Designer Brodie Neill's Plastic Effects highlights an ugly problem: the estimated five trillion plastic items that pollute the world's oceans. Fragmented particles of plastic –a material once considered utopian in itself – enter the food chain to devastate marine life of all kinds, and thousands of tonnes of debris are washed up on Australia's coastline every year. Neill's installation highlights this problem by harvesting and recycling marine micro-plastic to produce a terrazzo-like composite, inlaid as a kaleidoscopic diagram, displayed here in the Gyro table.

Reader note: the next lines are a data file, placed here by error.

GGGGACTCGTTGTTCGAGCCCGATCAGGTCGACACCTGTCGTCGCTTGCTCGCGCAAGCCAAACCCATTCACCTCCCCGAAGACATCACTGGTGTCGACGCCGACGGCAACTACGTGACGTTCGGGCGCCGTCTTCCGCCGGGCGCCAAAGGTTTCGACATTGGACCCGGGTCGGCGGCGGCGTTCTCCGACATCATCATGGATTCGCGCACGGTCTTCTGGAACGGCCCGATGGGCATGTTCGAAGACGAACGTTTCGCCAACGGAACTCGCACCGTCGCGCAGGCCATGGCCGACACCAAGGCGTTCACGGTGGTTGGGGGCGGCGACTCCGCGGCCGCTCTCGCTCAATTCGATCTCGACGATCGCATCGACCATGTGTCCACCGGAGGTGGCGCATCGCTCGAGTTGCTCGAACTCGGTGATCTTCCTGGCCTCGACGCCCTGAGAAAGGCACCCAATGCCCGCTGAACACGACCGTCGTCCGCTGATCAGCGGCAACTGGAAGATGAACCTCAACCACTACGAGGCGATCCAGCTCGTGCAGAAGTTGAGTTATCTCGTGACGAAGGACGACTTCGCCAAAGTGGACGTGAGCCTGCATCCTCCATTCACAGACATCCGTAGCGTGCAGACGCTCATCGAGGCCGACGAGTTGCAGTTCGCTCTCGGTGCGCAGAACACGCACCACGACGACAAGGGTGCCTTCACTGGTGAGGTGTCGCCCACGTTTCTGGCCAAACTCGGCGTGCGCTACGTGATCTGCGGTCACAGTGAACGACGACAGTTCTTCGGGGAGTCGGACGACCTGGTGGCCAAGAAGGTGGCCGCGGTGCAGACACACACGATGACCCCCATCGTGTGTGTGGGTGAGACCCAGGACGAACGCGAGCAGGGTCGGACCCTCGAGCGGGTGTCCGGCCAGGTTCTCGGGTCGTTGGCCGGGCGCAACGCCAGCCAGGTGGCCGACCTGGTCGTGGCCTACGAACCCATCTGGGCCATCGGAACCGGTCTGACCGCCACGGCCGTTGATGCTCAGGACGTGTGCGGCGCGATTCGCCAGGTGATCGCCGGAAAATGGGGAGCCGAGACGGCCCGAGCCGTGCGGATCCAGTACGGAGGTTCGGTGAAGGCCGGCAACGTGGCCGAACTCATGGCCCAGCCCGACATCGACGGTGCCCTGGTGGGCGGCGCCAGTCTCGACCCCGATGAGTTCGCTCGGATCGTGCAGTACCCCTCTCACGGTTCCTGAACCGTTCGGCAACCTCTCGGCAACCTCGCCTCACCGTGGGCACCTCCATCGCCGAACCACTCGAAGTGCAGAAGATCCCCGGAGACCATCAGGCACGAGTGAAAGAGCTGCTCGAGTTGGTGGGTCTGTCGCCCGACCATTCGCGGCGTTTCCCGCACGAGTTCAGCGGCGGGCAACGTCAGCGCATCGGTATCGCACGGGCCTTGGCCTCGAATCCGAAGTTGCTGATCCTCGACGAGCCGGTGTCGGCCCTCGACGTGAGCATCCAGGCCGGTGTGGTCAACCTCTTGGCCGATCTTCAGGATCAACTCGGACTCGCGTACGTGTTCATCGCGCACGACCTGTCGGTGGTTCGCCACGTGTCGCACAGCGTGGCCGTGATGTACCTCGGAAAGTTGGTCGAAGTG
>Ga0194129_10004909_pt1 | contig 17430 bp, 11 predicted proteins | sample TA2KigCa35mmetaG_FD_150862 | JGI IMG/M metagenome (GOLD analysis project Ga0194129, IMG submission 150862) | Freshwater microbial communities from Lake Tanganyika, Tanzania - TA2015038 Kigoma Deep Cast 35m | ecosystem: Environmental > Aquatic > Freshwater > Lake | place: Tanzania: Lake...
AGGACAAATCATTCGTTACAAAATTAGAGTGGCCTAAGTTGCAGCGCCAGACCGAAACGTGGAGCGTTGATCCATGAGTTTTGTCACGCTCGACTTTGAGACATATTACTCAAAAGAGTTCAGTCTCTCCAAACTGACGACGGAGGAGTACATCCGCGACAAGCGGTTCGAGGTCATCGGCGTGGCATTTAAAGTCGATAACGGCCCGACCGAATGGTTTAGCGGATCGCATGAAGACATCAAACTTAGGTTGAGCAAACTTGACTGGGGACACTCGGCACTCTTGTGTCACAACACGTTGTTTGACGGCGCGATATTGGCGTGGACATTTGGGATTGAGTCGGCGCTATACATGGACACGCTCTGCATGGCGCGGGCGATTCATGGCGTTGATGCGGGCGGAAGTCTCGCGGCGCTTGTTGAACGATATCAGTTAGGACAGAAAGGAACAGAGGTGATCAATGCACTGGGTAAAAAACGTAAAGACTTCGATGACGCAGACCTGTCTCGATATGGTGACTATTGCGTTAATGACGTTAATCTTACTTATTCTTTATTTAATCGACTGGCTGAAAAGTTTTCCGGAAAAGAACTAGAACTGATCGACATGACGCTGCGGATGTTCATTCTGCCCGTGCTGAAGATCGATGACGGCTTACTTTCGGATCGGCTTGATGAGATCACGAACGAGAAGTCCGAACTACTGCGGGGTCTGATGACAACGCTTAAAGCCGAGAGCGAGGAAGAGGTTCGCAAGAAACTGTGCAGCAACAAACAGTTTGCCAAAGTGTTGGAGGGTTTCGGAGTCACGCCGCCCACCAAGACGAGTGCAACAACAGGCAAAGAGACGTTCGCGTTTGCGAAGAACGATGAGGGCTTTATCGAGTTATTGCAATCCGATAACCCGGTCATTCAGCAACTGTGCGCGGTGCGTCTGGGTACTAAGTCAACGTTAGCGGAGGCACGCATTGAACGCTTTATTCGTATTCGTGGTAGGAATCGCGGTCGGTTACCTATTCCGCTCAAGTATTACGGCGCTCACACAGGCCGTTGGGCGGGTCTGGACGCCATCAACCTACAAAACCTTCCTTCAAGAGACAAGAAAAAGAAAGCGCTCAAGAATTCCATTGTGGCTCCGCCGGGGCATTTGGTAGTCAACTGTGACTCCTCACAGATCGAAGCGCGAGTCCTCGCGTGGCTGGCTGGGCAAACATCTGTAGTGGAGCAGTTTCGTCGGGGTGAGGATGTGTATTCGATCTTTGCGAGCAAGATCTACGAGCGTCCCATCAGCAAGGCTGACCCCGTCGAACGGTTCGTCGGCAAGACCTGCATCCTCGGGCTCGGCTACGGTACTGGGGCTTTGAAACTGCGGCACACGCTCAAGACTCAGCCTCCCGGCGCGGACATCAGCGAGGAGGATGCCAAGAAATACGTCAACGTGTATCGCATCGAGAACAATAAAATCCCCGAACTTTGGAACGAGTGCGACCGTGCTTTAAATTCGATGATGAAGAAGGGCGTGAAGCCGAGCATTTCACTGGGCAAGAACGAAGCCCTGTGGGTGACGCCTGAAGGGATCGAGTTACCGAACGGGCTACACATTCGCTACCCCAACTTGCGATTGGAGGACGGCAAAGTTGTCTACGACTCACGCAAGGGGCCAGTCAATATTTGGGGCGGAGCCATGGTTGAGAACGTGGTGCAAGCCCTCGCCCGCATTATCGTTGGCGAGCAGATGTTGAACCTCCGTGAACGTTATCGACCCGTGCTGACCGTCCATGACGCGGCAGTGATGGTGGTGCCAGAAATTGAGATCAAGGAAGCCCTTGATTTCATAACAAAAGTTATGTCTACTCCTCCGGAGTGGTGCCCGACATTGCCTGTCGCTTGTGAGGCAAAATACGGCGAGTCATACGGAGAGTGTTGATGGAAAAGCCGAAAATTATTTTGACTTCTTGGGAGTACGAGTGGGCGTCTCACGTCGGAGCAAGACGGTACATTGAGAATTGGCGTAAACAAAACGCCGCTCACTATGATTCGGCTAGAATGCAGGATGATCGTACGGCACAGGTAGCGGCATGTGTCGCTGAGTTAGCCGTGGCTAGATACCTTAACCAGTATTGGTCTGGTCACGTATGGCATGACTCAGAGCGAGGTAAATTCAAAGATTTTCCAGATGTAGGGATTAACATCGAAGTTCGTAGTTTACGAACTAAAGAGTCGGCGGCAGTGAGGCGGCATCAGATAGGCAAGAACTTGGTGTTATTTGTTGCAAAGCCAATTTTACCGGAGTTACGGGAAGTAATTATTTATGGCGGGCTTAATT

This installation was designed and created by Brodie Neill. It was curated by Department of Contemporary Design and Architecture, The National Gallery of Victoria (Curatorial Support), and supported by The Australian Government; Dr Jennifer Lavers, Institute for Marine & Antarctic Studies, University of Tasmania (Research); Riva 1920.

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